Malaysia

Anti-Lynas group again fails to challenge Aussie miner’s licence

September 10, 2012

Residents from Kuantan attend SLC’s appeal hearing in Kuala Lumpur, September 10, 2012.—Picture by Saw Siow FengResidents from Kuantan attend SLC’s appeal hearing in Kuala Lumpur, September 10, 2012.—Picture by Saw Siow FengKUALA LUMPUR, Sept 10 ― The Stop Lynas coalition (SLC) today failed a second time at getting leave for a judicial review of the Atomic Energy Licensing Board’s (AELB) decision to grant a temporary operating licence (TOL) to Lynas Corp for its rare earth plant in Kuantan.

The Court of Appeal today dismissed SLC’s appeal of a Kuala Lumpur High Court decision on April 12, where an application for judicial review was previously rejected.

High Court judge Rohana Yusuf had made the decision on the grounds that a parliamentary select committee (PSC) as well as the science, technology and innovation minister were already looking into the same issues raised.

Last week, Lynas Corp confirmed that it had received the TOL from government regulators, paving the way for it to fire up its controversial rare earth plant.

Opponents have called the RM2.5 billion project “the world’s largest radioactive waste dump” despite the Sydney-based firm’s insistence that radiation would be at very low levels as “it will break down and alpha particles will release very strong radiation into the food chain.”

Lynas cleared its final major hurdle in June to getting its TOL after a PSC called for the licence to be issued as “scientific facts” show that the controversial Kuantan plant is safe.

The positive feedback tabled in the PSC report came just days after the Science, Technology and Innovation Ministry dismissed an appeal against the facility by residents living nearby and instead imposed two conditions that Lynas said it will have no problems meeting.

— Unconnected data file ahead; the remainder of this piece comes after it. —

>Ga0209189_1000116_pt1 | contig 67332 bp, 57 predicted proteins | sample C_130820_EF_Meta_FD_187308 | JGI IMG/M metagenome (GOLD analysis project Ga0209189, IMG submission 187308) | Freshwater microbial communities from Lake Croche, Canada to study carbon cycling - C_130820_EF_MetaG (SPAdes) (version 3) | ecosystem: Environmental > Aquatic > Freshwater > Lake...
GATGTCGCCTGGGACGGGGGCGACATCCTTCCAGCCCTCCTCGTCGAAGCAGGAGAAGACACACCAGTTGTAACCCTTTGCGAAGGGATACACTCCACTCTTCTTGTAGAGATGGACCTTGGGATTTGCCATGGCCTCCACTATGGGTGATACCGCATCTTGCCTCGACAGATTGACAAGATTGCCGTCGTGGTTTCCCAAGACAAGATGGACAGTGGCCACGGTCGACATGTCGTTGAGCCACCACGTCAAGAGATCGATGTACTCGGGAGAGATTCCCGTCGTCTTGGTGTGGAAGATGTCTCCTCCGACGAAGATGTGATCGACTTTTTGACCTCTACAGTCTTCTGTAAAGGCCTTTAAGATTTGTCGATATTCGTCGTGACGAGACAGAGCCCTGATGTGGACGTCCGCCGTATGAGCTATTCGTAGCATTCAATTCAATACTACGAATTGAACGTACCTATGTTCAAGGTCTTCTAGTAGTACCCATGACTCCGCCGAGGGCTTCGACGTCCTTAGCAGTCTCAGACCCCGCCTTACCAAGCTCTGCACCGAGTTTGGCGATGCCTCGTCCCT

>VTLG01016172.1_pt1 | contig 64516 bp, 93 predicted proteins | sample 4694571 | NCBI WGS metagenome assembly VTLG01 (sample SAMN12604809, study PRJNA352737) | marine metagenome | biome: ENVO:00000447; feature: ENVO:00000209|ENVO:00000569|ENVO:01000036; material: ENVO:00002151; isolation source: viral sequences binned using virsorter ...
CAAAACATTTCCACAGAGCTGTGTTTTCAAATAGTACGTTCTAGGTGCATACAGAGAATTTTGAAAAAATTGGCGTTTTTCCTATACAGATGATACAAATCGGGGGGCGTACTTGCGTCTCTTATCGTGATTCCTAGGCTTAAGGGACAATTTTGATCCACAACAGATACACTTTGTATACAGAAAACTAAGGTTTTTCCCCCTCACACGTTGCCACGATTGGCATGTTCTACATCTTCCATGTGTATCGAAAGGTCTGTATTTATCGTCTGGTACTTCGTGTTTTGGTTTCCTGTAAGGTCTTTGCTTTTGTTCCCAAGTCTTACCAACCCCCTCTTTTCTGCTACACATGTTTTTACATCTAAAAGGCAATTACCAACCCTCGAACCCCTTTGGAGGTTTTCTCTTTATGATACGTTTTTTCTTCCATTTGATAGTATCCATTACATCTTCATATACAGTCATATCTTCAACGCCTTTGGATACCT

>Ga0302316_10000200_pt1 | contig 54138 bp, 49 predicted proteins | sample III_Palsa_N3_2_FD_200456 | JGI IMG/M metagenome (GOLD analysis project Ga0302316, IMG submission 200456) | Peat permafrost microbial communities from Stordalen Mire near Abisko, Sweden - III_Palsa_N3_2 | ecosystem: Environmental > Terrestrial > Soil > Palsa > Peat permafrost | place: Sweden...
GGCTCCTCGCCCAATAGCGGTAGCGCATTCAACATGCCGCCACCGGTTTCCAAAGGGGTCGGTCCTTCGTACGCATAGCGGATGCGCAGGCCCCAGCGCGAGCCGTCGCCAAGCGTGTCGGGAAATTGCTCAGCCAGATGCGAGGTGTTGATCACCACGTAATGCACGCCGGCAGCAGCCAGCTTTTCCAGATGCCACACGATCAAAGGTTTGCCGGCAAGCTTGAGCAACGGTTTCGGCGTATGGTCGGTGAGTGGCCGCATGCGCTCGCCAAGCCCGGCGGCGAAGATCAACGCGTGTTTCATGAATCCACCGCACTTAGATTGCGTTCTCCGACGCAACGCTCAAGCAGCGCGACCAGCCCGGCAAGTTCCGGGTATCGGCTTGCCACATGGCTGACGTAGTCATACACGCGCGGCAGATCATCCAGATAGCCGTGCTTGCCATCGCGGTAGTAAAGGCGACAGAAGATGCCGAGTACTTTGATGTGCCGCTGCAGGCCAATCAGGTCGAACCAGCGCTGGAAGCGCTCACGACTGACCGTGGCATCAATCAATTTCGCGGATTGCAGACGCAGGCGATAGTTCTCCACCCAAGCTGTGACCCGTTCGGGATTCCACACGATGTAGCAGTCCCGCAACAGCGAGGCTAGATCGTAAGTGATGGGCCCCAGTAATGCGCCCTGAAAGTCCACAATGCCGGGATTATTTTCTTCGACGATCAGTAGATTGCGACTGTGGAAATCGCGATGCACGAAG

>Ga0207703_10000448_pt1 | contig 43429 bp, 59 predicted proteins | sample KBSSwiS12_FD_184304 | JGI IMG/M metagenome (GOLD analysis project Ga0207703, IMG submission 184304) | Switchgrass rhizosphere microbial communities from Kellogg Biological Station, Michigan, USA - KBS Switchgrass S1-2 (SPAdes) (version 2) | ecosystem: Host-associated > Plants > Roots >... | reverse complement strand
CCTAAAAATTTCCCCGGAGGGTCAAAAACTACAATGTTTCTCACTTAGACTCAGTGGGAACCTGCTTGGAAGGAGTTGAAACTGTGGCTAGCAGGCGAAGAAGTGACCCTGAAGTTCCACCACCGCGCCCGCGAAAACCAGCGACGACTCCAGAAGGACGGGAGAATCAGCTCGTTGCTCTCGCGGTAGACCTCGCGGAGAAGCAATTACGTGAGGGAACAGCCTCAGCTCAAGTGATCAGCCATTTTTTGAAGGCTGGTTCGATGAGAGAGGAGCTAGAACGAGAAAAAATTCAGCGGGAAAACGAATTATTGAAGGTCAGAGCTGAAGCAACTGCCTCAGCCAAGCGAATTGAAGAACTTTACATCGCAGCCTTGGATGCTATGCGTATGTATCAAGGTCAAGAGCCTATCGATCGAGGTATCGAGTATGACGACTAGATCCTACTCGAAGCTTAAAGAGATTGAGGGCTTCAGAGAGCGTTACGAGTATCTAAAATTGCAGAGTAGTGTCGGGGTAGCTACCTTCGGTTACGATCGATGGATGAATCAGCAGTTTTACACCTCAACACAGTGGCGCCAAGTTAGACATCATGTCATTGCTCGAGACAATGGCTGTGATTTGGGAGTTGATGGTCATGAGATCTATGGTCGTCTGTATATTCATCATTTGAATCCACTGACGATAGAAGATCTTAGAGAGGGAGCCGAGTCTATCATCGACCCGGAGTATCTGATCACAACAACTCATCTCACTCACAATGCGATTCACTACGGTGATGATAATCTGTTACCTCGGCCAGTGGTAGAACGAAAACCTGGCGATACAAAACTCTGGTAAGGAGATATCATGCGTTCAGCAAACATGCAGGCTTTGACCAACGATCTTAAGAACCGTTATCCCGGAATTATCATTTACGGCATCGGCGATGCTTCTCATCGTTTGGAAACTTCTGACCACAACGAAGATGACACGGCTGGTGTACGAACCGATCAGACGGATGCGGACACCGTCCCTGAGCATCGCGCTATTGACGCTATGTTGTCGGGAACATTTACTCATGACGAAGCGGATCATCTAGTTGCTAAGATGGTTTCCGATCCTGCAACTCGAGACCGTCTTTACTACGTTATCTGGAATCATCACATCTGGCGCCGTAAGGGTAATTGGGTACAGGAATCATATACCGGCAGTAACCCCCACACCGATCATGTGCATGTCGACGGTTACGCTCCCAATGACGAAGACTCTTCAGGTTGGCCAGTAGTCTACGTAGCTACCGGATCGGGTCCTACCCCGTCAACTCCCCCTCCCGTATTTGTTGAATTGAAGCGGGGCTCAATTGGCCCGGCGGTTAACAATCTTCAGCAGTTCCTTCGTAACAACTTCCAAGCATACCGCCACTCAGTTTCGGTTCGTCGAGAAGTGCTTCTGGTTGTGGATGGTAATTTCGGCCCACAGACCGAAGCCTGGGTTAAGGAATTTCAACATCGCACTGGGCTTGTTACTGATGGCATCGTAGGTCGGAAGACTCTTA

Lynas had said in April that delays in obtaining the licence for its facility, which was initially approved in January, may have “very serious consequences” for the RM80 billion worth of rare earth orders already received as it is “sold out for the next 10 years.”

Unprecedented public anger against the Lynas plant in Kuantan has been fertilising Malaysia’s green movement and could affect voter sentiment ahead of key national polls that must be called soon.

Earlier this year, thousands of people gathered for a peaceful demonstration in Kuantan calling on the government to stop the plant from starting operations.

The company said that the issuance of the TOL would enable Lynas to commence the transport of rare earth concentrate and to complete all necessary steps to prepare for first feed to kiln, which is expected in October.

Two weeks ago, five Kuantan residents made headway in their last-ditch bid to stop Lynas Corp from firing up its plant after they got the High Court’s nod to challenge the science, technology and innovation minister’s decision to award a TOL to the Australian miner.